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Does low risk of infections as a marker of effective immunity predict increased risk of subsequent giant cell arteritis or polymyalgia rheumatica? A Danish population-based case–control study

Authors Brault C, Riis AH, Mor A, Duhaut P, Thomsen RW

Received 28 November 2017

Accepted for publication 12 May 2018

Published 16 October 2018 Volume 2018:10 Pages 1533—1543


Checked for plagiarism Yes

Review by Single anonymous peer review

Peer reviewer comments 4

Editor who approved publication: Professor Irene Petersen

Clément Brault,1,2 Anders H Riis,1 Anil Mor,1 Pierre Duhaut,2 Reimar W Thomsen1

1Department of Clinical Epidemiology, Aarhus University Hospital, Aarhus, Denmark; 2Department of Internal Medicine and RECIF, Amiens-Picardie University Hospital, Amiens, France

Objective: It has been suggested that a hyper-effective immune system (“hyper-immunity”) is central to the pathogenesis of giant cell arteritis and polymyalgia rheumatica (GCA/PMR). We examined if a low risk of infections, as a marker of hyper-immunity, can predict increased subsequent risk of GCA/PMR.
Patients and methods: We conducted a population-based case–control study including all patients aged ≥50 years with incident GCA/PMR diagnosed between 1997 and 2012 in Northern Denmark. For each case, we selected 10 population controls matched on gender, age, place of residence, and time spent in the region. Complete history of hospital-treated infections and community-based anti-infective prescriptions was assessed in population-based registries. We used conditional logistic regression to compute OR of GCA/PMR associated with infections while adjusting for comorbidities, immunosuppressive treatment, and other potential confounders.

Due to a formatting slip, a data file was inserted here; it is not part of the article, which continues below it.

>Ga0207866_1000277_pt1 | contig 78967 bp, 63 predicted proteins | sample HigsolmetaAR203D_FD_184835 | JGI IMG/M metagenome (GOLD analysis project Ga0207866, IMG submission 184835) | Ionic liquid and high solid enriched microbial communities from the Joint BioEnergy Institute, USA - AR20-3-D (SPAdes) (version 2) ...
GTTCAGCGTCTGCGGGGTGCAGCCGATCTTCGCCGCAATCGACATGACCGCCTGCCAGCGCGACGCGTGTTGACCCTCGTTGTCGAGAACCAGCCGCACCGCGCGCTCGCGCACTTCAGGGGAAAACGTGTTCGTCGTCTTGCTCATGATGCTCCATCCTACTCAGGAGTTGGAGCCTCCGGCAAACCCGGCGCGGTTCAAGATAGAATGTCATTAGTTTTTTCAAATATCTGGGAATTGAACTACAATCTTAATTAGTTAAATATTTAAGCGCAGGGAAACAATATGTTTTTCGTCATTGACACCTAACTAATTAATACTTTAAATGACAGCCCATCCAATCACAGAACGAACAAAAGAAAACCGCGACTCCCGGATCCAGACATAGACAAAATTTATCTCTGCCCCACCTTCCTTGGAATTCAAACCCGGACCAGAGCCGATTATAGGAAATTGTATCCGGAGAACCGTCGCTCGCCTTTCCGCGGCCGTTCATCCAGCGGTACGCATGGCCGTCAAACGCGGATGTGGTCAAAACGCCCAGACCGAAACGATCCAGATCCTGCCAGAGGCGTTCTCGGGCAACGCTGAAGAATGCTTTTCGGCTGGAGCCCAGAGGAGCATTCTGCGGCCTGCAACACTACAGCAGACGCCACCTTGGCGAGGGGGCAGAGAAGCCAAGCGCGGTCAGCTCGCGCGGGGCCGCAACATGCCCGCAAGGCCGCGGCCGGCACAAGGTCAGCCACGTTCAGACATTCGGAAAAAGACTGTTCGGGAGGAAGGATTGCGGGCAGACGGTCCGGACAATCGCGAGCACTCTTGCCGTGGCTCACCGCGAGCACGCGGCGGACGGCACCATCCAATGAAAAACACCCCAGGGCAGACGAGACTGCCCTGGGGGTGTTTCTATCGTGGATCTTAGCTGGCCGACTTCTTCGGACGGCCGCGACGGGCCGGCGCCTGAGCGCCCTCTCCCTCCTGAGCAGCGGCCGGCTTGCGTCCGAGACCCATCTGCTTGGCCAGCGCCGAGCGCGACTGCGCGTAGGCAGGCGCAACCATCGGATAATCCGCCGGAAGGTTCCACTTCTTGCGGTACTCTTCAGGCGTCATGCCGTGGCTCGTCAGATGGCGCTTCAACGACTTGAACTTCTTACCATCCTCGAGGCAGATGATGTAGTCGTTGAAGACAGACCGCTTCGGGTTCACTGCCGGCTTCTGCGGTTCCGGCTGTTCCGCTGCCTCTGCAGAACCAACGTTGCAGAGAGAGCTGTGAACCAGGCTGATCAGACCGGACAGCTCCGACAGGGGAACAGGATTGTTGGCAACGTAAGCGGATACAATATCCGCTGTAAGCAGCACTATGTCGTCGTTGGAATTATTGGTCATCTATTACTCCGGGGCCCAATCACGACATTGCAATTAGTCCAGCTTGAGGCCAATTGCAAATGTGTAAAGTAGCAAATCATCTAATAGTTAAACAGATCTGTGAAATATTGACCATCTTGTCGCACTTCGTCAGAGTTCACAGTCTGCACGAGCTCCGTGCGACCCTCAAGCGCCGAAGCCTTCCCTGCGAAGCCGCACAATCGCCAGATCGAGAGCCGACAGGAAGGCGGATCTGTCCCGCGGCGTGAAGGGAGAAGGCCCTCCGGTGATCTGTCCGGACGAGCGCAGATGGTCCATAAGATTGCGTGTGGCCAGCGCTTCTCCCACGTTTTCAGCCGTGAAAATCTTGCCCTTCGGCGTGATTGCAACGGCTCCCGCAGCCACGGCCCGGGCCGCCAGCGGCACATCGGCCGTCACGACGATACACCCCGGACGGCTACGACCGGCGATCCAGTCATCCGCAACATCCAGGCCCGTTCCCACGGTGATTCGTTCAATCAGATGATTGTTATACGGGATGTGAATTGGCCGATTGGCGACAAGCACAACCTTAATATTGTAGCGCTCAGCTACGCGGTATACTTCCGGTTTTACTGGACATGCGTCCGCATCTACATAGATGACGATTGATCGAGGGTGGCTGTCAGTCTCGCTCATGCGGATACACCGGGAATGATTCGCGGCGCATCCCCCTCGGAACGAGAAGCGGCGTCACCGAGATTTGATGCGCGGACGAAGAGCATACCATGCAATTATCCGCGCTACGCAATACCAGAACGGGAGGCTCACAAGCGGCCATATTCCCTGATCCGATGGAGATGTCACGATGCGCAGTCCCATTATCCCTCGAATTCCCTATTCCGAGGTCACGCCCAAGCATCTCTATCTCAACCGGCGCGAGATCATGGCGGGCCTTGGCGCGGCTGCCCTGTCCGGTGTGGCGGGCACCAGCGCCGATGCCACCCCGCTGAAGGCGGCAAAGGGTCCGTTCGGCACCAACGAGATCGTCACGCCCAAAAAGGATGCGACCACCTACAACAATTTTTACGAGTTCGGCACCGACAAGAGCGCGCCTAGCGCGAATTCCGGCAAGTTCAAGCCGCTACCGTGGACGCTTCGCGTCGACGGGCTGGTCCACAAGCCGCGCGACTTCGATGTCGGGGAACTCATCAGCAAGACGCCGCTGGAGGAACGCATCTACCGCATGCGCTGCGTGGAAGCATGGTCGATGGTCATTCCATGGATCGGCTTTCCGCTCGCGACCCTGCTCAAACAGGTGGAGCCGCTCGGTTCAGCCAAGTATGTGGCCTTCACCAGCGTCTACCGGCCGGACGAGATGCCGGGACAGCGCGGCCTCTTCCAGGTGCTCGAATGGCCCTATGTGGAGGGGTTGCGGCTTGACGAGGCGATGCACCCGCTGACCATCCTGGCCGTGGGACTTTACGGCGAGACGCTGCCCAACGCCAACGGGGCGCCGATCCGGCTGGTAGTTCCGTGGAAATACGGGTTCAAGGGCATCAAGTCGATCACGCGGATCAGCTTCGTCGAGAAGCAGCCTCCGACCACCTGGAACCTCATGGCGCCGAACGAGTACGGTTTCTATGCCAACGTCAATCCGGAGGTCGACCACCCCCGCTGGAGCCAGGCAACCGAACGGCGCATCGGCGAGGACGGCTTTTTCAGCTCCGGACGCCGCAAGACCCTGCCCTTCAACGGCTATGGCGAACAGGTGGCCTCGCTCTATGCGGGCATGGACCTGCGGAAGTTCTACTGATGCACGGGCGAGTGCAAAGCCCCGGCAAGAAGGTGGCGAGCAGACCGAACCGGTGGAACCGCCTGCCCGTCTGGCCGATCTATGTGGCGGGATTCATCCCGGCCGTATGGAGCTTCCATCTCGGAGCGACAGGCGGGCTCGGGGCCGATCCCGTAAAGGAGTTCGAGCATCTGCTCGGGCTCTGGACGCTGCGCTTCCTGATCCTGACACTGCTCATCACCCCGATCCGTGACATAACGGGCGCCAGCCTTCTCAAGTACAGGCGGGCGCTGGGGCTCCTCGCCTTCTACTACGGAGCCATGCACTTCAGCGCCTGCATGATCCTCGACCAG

Results: We included 7,225 GCA/PMR cases and 72,250 controls. When excluding all infections occurring within the last year before GCA/PMR diagnosis, there was no decreased risk for GCA/PMR in people with a history of hospital-treated infection (adjusted OR=1.04, 95% CI: 0.98–1.10) or community anti-infective treatment (adjusted OR=1.07, 95% CI: 0.99–1.16). Within the last year preceding the GCA/PMR index date, patients with hospital-treated infections (adjusted OR=1.59, 95% CI: 1.44–1.75) or community anti-infective treatment (adjusted OR=1.63, 95% CI: 1.48–1.79) had a greatly increased risk of a GCA/PMR diagnosis.
Conclusion: These results do not support the hypothesis of “hyper-immunity” leading to GCA/PMR. Instead, incident GCA/PMR is preceded by a slightly increased risk of infection, which may be related to protopathic bias or support theories that infections may be directly involved in the pathogenesis of GCA/PMR.

Keywords: giant cell arteritis, polymyalgia rheumatica, infection, immune system

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